DDOT parking manager Angelo Rao convened some meetings last year to talk about this possibility, which had support from advocates and some ANC commissioners, but they encountered significant opposition from a number of residents. Rao is now no longer at the agency, and many neighborhood leaders have now abandoned efforts to allow paying for parking on residential streets, according to contributor Ken Archer, who participated in the working groups. Mathews notes, however, that other parking ideas might still gain consensus.

A Metro station would be great, but it's a long way off and may never happen. In the meantime, there are ways Georgetown can better use its street space that balance the needs of all road users, but that will mean making some changes that aren't popular with everybody.

Public Spaces


Topic of the week: Where we live

Our contributors all roughly share similar views on ways the city could be built and operate, yet we all chose to live in different places across the region. So we asked them, "where do you live, and why did you choose to live there?" Here are some highlights:


Logan Circle. Photo by thisisbossi on Flickr.

Andrew Bossi, Logan Circle: When I moved here from Laurel in 2010, I saved money on taxes, utilities, and transportationeasily making up for the increase in rent. I live by Logan Circle, a 10-15 minute stroll from every Metro Line, Chinatown, and the 9th, 14th, and U Street corridors, and there are buses that fill in the subway's gapsgetting me to Georgetown, Columbia Heights, and Adams Morgan. Still need to find a decent way to Capitol Hill... but I often just go by foot; even that is an easy walk.

My 50-minute commute to work consists half walking, half railand I love it. My commute is my exercise. In my spare time I find a delight to going on a stroll that takes me past major world landmarks, always with my camera in hand. Lastly, I'm surrounded by four grocery stores (so many of my friends aren't even near one) and enjoy a quiet neighborhood with a great view of the Washington Monument and National Cathedral from my roof. I just wish I could actually afford to own a place in my neighborhood.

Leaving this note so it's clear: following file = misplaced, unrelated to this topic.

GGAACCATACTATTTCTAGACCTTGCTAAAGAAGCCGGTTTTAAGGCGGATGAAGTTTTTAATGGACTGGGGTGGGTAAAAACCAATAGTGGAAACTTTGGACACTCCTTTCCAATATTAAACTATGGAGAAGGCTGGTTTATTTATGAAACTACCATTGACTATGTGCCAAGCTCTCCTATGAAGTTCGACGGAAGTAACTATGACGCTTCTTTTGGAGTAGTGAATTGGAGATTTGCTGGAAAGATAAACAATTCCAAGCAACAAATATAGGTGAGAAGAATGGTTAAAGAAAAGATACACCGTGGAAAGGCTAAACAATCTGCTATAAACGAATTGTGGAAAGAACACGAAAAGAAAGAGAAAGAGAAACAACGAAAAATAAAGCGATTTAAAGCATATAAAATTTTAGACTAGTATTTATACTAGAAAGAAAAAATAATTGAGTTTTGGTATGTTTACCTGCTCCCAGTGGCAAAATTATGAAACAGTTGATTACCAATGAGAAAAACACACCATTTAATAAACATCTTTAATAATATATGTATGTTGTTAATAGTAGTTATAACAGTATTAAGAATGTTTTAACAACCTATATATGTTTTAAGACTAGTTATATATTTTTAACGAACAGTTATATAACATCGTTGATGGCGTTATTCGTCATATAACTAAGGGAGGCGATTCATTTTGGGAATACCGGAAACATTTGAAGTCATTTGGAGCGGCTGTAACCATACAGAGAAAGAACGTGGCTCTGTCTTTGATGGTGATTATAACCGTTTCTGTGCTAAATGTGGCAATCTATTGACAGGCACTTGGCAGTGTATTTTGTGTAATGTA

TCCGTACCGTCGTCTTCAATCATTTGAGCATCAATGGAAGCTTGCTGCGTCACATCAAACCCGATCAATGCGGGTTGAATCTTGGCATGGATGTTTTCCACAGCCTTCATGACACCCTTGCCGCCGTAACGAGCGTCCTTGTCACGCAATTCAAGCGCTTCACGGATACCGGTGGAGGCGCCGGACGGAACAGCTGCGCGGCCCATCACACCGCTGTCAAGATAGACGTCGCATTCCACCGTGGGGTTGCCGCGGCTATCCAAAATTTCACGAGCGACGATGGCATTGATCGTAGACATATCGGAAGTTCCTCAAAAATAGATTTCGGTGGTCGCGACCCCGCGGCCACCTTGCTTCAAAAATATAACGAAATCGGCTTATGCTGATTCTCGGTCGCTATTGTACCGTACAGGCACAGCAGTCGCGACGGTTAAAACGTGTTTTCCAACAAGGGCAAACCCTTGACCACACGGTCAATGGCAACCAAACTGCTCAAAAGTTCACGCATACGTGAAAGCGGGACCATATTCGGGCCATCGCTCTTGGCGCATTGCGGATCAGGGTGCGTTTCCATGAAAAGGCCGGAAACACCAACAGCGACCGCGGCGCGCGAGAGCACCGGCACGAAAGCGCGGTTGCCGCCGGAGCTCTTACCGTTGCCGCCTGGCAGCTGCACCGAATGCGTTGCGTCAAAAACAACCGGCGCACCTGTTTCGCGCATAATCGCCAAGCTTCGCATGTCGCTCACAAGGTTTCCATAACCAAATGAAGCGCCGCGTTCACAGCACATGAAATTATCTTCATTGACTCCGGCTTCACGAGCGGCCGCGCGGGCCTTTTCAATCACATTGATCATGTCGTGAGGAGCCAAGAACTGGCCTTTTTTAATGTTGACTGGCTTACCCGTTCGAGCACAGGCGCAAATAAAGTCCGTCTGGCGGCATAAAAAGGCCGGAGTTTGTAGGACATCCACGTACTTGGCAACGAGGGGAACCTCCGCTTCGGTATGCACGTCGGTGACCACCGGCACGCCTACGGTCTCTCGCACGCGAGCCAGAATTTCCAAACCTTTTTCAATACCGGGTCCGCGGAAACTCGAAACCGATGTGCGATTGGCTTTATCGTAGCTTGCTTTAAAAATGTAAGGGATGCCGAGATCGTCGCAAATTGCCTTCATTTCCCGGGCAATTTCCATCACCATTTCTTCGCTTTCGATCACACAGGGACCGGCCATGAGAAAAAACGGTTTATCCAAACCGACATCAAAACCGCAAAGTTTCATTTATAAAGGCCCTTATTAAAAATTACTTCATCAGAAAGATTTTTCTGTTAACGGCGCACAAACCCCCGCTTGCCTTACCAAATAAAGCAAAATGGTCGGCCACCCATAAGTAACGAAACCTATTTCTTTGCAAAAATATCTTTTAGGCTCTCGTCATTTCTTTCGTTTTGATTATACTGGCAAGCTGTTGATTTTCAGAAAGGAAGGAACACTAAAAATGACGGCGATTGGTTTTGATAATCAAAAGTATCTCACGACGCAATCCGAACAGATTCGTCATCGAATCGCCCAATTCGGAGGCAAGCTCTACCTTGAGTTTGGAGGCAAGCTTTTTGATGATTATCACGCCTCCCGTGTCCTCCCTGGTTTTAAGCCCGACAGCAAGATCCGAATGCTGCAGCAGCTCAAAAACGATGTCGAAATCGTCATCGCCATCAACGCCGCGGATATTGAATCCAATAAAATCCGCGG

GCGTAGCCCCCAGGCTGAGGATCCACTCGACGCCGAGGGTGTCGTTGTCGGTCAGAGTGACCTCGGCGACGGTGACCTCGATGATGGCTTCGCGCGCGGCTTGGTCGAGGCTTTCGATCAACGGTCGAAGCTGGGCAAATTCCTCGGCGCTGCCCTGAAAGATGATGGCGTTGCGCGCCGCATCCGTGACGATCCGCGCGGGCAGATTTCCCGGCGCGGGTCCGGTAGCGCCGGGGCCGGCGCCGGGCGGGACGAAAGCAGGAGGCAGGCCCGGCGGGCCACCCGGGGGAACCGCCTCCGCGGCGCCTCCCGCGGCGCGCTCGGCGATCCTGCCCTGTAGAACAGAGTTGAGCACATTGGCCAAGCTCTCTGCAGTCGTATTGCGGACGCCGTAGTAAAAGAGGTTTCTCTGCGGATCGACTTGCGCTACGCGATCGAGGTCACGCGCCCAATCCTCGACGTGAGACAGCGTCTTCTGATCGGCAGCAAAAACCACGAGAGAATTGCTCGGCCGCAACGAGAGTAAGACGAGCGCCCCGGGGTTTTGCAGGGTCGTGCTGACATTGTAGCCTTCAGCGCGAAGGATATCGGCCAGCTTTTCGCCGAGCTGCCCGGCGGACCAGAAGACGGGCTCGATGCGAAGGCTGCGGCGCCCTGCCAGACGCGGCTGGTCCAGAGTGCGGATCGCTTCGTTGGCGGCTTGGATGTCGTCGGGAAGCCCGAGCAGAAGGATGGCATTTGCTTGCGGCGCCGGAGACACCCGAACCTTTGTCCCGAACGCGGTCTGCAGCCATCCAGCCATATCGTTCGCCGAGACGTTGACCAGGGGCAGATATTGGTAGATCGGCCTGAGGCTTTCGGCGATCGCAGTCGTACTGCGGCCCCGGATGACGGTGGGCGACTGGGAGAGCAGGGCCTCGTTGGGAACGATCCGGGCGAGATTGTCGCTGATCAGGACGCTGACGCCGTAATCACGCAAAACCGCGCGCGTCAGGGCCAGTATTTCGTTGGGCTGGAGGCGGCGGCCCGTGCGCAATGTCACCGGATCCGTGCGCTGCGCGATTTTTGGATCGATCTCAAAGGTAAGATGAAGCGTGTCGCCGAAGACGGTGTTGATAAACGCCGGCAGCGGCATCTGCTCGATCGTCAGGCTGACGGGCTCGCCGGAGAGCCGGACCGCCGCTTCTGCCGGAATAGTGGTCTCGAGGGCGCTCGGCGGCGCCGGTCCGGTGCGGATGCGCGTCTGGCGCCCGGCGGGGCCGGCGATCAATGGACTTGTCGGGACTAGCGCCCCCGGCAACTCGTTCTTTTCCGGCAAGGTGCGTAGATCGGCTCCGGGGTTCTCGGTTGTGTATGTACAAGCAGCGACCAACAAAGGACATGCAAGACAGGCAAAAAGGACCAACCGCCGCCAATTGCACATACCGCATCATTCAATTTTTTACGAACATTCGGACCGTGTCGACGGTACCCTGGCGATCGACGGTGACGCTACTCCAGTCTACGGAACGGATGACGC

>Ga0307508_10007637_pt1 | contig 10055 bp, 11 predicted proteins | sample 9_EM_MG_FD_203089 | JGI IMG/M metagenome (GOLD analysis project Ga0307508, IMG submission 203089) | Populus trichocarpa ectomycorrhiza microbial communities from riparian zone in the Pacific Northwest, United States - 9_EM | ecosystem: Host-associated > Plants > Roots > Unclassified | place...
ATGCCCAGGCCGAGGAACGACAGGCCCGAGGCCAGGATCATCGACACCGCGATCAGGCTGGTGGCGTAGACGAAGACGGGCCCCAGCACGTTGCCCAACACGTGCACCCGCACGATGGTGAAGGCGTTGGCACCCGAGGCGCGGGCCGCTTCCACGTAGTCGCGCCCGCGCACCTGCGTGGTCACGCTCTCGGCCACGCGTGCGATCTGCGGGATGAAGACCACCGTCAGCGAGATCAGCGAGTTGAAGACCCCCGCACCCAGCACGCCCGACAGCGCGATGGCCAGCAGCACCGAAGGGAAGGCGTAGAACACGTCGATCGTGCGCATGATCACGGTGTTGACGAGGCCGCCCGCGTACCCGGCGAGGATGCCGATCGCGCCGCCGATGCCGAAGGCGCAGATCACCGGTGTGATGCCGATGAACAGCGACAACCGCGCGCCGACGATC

Veronica Davis, Fairfax Village: In 2005, I was living with my dad in Potomac. I was perfectly happy being a freeloader, but the commute to L'Enfant Plaza was killing my time and my wallet. It was time to start looking for my own place. (The real reason I was motivated to move: my dad was selling the house). I wanted to live in a condo and I didn't want to drive for any portion of my work trip. The minute I saw Fairfax Village I knew this was the place for me. The selling points were:

  1. 1 seat bus ride to L'Enfant Plaza for $2.50 round trip (2005 bus fares)
  2. The crime was relatively low, which was important as a single woman in my mid-20s.
  3. Older neighbors who knew everyone and everything in the neighborhood gave my mom comfort that I'd have people checking in on me.
  4. A suburban feel without being in the suburbs. It's a quiet neighborhood with manicured lawns and plush trees.
  5. Skyland Town Center was "coming", promising new amenities less than a mile from my condo.

Mount Rainier. Photo by Mr. T in DC on Flickr.

Brent Bolin, Mt. Rainier: I moved here in 2002 and ended up in Maryland because I couldn't afford DC and the MD politics were a good fit. We looked in a lot of different places before we discovered Mount Rainier and fell in love with the sense of community and the overall vibe. A historic streetcar suburb right on the DC border, the city has great fabric and great architecture that promotes front porch culture and close ties with neighbors.

I live a block from Glut Co-op, a funky progressive food store that's the heart of our neighborhood and a good lens on the diverse, progressive, working class values that have defined the community. We have incredible bus service from our town center down Rhode Island Ave in addition to the West Hyattsville Metro station on the north side of town. We are very near the Anacostia Tributary Trail network to get out by bike or on foot to great park amenities.